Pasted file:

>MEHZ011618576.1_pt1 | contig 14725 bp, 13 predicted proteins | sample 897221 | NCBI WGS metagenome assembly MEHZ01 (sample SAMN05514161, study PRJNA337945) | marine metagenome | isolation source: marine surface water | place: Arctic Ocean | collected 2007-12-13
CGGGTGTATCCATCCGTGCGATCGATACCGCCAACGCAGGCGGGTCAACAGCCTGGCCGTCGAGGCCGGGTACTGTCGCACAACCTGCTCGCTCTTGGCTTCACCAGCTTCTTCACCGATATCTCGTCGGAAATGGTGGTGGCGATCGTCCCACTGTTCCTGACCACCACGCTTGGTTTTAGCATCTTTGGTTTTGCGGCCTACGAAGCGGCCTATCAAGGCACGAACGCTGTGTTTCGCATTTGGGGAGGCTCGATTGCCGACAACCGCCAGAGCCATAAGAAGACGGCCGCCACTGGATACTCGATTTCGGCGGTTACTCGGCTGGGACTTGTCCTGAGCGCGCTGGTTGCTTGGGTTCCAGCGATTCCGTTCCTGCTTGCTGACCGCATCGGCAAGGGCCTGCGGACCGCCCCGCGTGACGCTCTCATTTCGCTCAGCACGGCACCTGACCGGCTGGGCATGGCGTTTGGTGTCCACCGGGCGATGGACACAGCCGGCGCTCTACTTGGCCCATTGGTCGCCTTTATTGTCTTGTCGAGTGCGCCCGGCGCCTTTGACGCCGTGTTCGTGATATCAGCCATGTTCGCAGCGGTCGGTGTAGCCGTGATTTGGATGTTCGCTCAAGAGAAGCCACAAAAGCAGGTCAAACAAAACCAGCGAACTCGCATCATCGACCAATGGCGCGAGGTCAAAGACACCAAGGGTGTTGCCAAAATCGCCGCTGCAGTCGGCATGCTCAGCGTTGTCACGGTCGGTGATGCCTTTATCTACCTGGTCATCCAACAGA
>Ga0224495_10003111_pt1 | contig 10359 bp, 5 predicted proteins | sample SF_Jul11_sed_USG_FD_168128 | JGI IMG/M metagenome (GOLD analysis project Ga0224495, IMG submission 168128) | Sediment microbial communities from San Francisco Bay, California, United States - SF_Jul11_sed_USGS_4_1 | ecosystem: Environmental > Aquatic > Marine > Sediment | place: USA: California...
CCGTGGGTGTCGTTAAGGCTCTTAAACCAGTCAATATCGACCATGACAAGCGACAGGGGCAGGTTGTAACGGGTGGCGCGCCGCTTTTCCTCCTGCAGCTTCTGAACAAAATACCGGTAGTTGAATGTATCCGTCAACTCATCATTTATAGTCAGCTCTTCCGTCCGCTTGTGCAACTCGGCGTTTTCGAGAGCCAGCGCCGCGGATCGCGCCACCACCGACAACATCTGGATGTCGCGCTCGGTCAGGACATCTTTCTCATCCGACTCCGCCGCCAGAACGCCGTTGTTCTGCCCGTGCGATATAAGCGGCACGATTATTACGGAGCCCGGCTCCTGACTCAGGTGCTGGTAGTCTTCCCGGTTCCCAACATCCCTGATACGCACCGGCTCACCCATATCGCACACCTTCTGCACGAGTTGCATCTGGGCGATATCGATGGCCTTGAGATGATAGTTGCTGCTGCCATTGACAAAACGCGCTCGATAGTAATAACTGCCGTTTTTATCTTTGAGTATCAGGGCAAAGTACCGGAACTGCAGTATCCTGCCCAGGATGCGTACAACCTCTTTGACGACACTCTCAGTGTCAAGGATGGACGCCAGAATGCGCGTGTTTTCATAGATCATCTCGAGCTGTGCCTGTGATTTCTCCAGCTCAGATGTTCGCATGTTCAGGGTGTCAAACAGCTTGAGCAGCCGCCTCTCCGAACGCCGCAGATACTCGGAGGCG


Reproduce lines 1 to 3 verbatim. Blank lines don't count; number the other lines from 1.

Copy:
>MEHZ011618576.1_pt1 | contig 14725 bp, 13 predicted proteins | sample 897221 | NCBI WGS metagenome assembly MEHZ01 (sample SAMN05514161, study PRJNA337945) | marine metagenome | isolation source: marine surface water | place: Arctic Ocean | collected 2007-12-13
CGGGTGTATCCATCCGTGCGATCGATACCGCCAACGCAGGCGGGTCAACAGCCTGGCCGTCGAGGCCGGGTACTGTCGCACAACCTGCTCGCTCTTGGCTTCACCAGCTTCTTCACCGATATCTCGTCGGAAATGGTGGTGGCGATCGTCCCACTGTTCCTGACCACCACGCTTGGTTTTAGCATCTTTGGTTTTGCGGCCTACGAAGCGGCCTATCAAGGCACGAACGCTGTGTTTCGCATTTGGGGAGGCTCGATTGCCGACAACCGCCAGAGCCATAAGAAGACGGCCGCCACTGGATACTCGATTTCGGCGGTTACTCGGCTGGGACTTGTCCTGAGCGCGCTGGTTGCTTGGGTTCCAGCGATTCCGTTCCTGCTTGCTGACCGCATCGGCAAGGGCCTGCGGACCGCCCCGCGTGACGCTCTCATTTCGCTCAGCACGGCACCTGACCGGCTGGGCATGGCGTTTGGTGTCCACCGGGCGATGGACACAGCCGGCGCTCTACTTGGCCCATTGGTCGCCTTTATTGTCTTGTCGAGTGCGCCCGGCGCCTTTGACGCCGTGTTCGTGATATCAGCCATGTTCGCAGCGGTCGGTGTAGCCGTGATTTGGATGTTCGCTCAAGAGAAGCCACAAAAGCAGGTCAAACAAAACCAGCGAACTCGCATCATCGACCAATGGCGCGAGGTCAAAGACACCAAGGGTGTTGCCAAAATCGCCGCTGCAGTCGGCATGCTCAGCGTTGTCACGGTCGGTGATGCCTTTATCTACCTGGTCATCCAACAGA
>Ga0224495_10003111_pt1 | contig 10359 bp, 5 predicted proteins | sample SF_Jul11_sed_USG_FD_168128 | JGI IMG/M metagenome (GOLD analysis project Ga0224495, IMG submission 168128) | Sediment microbial communities from San Francisco Bay, California, United States - SF_Jul11_sed_USGS_4_1 | ecosystem: Environmental > Aquatic > Marine > Sediment | place: USA: California...